Something incredibly common in every discussion about changing a default behavior in WordPress is someone suggesting “Just make it an option”. WordPress has a core philosophy “Decisions, not Options“. This philosophy is one that is important for all software and is explained and enumerated over and over. Here are some of the places that exemplify it best:
Dave Winer tweeted a photo of a weird, verbose, and confusing Android options screen. I love Android, but like most open source projects, it falls victim to the proliferation of options, rather than making decisions for its users.
When explaining this to developers at conferences, I generally mention the preference panels in Adium, a Mac OS X chat client. It practically has an Advanced tab for the Advanced tab. Stuff everywhere. Problem is, when there are too many options, your users can’t find any of them.
In Open Source, Learn to Decide – Andrew Nacin
The best UX will often be no UI at all: if the customer gets your product and their problem goes away instantly with no further steps, that’s amazing. Failing that, less UI beats more UI; and for many customers and problems, a traditional GUI won’t be right. Alternatives: command line, voice recognition, gestures, remote control, documentation, custom hardware, training, …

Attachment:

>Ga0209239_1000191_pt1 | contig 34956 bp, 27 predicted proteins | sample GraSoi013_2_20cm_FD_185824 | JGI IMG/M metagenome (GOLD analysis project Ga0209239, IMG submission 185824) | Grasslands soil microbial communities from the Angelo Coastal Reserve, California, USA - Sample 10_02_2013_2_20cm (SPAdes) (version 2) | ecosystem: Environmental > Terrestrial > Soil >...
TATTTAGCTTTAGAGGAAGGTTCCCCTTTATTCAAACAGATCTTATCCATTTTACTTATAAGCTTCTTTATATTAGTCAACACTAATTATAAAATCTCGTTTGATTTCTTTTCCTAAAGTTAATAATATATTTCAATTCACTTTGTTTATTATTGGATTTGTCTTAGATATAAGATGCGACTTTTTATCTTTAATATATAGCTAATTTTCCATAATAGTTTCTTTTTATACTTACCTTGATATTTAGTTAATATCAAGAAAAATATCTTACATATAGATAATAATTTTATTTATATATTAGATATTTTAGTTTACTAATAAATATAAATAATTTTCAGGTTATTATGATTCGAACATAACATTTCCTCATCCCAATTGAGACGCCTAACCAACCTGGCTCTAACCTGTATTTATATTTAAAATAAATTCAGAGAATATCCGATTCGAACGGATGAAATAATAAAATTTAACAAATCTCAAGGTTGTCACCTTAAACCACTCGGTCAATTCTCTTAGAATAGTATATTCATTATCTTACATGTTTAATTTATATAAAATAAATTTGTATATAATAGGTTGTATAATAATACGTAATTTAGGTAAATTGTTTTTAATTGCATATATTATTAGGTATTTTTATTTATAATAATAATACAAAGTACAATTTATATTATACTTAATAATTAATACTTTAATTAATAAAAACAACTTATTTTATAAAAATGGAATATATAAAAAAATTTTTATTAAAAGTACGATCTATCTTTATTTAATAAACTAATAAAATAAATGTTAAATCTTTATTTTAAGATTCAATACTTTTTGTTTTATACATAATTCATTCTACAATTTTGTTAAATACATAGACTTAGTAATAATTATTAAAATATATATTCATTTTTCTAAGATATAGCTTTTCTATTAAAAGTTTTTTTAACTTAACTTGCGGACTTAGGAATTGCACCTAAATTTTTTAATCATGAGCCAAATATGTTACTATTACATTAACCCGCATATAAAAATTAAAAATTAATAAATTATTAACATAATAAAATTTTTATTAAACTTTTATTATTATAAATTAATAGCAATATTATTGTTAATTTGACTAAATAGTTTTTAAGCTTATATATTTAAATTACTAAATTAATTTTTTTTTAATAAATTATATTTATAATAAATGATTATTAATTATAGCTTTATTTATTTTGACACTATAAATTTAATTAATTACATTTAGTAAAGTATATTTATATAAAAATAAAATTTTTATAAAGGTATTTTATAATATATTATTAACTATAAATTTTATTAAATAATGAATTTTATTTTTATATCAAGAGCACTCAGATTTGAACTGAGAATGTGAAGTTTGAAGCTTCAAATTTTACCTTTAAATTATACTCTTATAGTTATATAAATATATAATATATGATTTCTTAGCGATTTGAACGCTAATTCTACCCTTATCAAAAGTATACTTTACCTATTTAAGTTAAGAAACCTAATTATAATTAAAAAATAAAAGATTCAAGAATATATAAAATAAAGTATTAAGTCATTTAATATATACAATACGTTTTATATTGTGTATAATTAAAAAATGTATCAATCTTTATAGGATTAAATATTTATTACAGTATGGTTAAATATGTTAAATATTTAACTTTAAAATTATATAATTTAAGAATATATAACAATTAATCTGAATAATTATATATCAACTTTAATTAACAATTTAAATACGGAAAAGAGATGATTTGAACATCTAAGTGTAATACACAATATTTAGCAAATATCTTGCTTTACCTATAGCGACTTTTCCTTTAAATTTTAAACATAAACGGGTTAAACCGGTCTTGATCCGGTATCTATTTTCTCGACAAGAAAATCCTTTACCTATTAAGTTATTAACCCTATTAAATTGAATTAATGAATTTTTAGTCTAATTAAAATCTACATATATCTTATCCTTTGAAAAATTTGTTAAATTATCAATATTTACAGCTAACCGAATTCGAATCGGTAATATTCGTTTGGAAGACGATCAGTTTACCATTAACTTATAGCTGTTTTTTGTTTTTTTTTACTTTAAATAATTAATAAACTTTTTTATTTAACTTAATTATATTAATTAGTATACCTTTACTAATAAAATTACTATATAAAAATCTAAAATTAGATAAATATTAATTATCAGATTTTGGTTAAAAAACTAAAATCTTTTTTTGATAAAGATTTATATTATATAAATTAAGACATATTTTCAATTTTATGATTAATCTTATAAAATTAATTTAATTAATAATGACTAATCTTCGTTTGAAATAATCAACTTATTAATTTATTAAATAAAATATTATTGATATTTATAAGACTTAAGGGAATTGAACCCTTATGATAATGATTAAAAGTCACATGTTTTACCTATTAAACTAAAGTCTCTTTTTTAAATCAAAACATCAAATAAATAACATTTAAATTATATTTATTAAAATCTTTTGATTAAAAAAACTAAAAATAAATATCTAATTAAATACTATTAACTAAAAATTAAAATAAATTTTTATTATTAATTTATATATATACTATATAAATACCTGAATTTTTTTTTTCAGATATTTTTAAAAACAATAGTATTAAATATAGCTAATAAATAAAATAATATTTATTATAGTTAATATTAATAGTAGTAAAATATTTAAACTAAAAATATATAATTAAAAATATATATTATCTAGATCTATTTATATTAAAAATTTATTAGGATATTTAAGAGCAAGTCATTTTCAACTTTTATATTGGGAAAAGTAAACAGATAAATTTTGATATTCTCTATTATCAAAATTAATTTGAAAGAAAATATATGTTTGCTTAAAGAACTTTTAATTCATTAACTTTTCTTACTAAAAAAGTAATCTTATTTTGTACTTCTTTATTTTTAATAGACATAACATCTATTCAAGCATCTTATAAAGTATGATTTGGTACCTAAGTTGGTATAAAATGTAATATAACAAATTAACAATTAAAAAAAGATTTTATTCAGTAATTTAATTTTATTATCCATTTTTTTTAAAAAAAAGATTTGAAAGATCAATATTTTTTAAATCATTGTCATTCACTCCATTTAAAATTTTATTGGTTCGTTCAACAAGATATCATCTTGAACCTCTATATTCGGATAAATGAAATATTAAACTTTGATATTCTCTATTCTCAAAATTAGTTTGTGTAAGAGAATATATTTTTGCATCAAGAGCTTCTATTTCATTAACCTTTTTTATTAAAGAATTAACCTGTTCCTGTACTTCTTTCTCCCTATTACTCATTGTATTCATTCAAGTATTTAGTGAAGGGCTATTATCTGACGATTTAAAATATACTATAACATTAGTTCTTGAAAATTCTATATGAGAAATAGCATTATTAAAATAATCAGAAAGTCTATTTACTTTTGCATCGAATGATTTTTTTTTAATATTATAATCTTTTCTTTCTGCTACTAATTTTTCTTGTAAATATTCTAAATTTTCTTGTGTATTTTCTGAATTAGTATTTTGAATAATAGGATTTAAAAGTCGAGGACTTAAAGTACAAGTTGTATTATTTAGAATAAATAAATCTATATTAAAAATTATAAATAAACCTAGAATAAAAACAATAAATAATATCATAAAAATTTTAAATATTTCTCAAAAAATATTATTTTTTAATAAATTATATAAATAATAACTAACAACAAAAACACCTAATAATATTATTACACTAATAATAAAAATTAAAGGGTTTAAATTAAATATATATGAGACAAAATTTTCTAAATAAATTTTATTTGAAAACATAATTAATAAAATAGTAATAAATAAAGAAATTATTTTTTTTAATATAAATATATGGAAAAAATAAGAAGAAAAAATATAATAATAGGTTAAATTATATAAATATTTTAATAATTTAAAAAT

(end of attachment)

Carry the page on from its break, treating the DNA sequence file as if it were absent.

The Dangerous “UI Team” – Havoc Pennington
Preferences really substantively damage QA and testing. As someone who reads dozens of bug reports per day, and occasionally fixes a couple, I can tell you that it’s extremely common to find a bug that only happens if some certain combination of options are enabled. As a software developer, I can tell you that preferences frequently do add quite a bit of code complexity as well; some more than others, but even simple preferences can add a lot of complexity if there are 200 of them.
Upshot: more preferences means fewer real features, and more bugs.
Free Software UI – Havoc Pennington
note: I’ve referred to Havoc Pennington as the most influential person in the History of WordPress who has never been directly involved in the project and it’s essays like this that demonstrate it.
One of the most important speeches at any WordCamp about UI, UX and development in general.
My thoughts are summed up in a tweet I made earlier today.
Adding an option is rarely the right choice when developing software. This statement becomes more true as you scale.
— Aaron Jorbin (@aaronjorbin) February 22, 2016